Immune cells in the brain that act as scavengers to remove dying cells also play a potentially pivotal role in the regulation of behavior in both mice and humans, a research team from Mount Sinai has found. The newly identified function of the scavenger cells, known as microglia, to protect the brain from abnormal activation in health and disease has implications for treating behavioral abnormalities associated with neurodegenerative and inflammatory diseases in humans. The study was published September 30, 2020 in Nature.
“When we think about brain function, we typically think about how neurons control our thoughts and behavior,” says Anne Schaefer, MD, Ph.D., Professor of Neuroscience, and Psychiatry, at the Icahn School of Medicine at Mount Sinai, and senior author of the study. “But the brain also contains large amounts of non-neuronal cells, including microglia, and our study puts a fresh spotlight on these cells as partners of neurons in the regulation of neuronal activity and behavior. We found that microglia can sense and respond to neuronal activation and provide negative feedback on excessive neuronal activity. This novel microglia-mediated mechanism of neuromodulation could play an important role in protecting the brain from disease.”
Mount Sinai researchers identified the biochemical circuit that supports neuron-microglia communication. When neurons are active, they release a molecule called adenosine triphosphate (ATP). Microglia can sense extracellular ATP, and the compound draws them toward the active neurons. As the next step, the microglia break ATP down to generate adenosine, which then acts on adenosine receptors on the surface of active neurons to suppress their activity and prevent excessive activation.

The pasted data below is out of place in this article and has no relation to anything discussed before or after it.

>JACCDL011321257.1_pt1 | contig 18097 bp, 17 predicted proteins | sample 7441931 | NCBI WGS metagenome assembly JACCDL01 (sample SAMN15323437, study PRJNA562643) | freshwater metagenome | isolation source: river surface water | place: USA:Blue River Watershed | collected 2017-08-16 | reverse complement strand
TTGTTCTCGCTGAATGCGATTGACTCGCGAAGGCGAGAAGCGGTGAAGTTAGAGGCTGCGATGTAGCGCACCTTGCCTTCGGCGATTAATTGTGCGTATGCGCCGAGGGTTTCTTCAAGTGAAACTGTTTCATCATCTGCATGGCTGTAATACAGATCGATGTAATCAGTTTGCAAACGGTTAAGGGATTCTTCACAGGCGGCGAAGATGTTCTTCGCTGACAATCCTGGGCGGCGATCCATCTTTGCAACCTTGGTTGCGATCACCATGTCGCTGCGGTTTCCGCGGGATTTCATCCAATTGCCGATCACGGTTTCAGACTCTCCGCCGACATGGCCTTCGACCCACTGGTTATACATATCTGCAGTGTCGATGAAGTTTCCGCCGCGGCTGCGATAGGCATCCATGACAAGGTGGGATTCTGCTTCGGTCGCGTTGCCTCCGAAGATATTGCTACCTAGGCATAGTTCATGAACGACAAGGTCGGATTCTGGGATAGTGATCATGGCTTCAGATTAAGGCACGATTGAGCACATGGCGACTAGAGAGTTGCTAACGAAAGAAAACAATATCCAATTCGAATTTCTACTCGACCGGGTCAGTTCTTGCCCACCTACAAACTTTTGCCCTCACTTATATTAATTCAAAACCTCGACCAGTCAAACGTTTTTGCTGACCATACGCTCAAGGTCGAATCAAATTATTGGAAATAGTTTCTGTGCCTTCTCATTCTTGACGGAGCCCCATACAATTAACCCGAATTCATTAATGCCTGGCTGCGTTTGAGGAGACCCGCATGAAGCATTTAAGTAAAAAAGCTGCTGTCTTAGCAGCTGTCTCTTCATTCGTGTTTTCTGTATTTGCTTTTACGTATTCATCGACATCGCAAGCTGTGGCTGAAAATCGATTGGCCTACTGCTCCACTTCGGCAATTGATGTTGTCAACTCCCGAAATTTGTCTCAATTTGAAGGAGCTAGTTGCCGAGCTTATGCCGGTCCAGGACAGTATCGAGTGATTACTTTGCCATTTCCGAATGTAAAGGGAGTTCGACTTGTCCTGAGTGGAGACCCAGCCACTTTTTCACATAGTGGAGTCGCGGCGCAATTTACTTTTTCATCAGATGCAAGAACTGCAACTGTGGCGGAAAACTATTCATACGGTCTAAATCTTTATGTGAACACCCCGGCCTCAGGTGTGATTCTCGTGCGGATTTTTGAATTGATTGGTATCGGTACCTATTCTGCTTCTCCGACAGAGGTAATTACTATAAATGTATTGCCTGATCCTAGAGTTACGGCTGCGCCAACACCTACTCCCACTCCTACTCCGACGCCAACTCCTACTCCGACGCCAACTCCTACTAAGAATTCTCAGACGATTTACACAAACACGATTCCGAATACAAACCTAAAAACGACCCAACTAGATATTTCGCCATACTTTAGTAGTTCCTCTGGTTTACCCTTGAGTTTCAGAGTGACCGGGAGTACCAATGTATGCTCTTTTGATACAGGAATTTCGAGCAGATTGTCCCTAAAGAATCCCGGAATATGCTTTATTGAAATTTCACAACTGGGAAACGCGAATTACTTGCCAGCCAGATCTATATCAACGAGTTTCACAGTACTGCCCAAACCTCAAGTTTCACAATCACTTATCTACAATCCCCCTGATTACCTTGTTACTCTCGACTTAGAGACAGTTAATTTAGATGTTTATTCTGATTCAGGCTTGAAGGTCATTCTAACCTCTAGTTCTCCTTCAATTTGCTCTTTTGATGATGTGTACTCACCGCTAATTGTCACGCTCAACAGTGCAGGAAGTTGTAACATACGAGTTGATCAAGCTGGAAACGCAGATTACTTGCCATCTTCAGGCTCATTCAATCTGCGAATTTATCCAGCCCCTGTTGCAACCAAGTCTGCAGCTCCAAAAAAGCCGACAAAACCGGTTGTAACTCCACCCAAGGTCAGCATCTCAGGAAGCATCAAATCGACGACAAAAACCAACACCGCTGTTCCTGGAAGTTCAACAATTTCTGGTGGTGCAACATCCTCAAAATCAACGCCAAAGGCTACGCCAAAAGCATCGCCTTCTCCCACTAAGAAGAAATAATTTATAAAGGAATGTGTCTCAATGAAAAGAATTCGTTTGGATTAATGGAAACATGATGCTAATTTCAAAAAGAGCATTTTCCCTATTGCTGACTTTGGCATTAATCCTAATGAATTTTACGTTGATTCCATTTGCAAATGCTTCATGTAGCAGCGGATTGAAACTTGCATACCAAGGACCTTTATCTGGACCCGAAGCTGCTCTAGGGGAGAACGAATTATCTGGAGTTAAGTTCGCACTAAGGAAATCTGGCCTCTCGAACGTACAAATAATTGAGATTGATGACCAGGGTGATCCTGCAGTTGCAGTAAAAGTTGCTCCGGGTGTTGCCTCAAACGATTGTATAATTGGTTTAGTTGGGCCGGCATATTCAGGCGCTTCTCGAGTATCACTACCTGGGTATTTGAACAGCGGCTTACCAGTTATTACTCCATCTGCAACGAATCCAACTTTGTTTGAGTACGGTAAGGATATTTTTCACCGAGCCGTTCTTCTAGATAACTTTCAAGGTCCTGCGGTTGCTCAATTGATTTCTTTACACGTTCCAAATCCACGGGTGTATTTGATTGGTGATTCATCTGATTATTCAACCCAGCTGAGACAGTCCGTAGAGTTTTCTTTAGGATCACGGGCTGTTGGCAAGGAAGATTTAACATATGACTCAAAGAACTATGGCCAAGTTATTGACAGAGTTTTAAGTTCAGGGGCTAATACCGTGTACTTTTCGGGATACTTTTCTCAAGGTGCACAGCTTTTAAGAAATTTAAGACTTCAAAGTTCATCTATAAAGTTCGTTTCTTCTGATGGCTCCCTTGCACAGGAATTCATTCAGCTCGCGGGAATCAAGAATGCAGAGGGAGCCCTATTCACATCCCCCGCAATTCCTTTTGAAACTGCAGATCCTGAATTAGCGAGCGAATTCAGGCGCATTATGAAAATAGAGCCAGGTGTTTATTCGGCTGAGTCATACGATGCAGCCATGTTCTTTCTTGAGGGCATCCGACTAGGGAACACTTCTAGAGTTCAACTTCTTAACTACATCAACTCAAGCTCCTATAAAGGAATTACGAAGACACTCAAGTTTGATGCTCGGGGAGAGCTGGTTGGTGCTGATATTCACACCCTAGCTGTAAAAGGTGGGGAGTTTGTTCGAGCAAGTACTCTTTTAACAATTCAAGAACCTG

“In inflammatory conditions and neurodegenerative diseases like Alzheimer’s, microglia become activated and lose their ability to sense ATP and to generate adenosine,” says Ana Badimon, Ph.D., a former student in the Schaefer Lab and first author of the study.
“This suggested to us that behavioral alterations associated with disease may be mediated, in part, by changes in microglial-neuron communication,” adds Dr. Schaefer, who is also Co-Director of the Center for Glial Biology at The Friedman Brain Institute at the Icahn School of Medicine.
Dr. Schaefer describes the identification of the biochemical circuit that enables microglial control of neuronal responses as a potential “paradigm shift” in our understanding of how innate immune cells in the brain can contribute to behavior. This observation is particularly important, she adds, given the fact that microglia, while residing in the brain, are uniquely equipped to also respond to signals generated in the peripheral body. Microglia can therefore act as an interface between peripheral body changes, like a viral infection, and the brain by communicating these signals to neurons to modulate behavioral responses.
By shedding valuable light on the interaction of neurons and microglia, the study carries a number of practical implications for further research. They range from novel approaches of neuromodulation of normal behaviors by targeting microglia, to potential treatment of behavioral abnormalities associated with neurodegenerative diseases.
“The future promise of our study also lies in the identification of novel signals like ATP that will allow microglia to modulate the function of highly diverse neurons, including neurons controlling sleep or metabolism,” says Dr. Schaefer. “We believe our work has the potential to add to our knowledge about the mechanisms of neuromodulation.”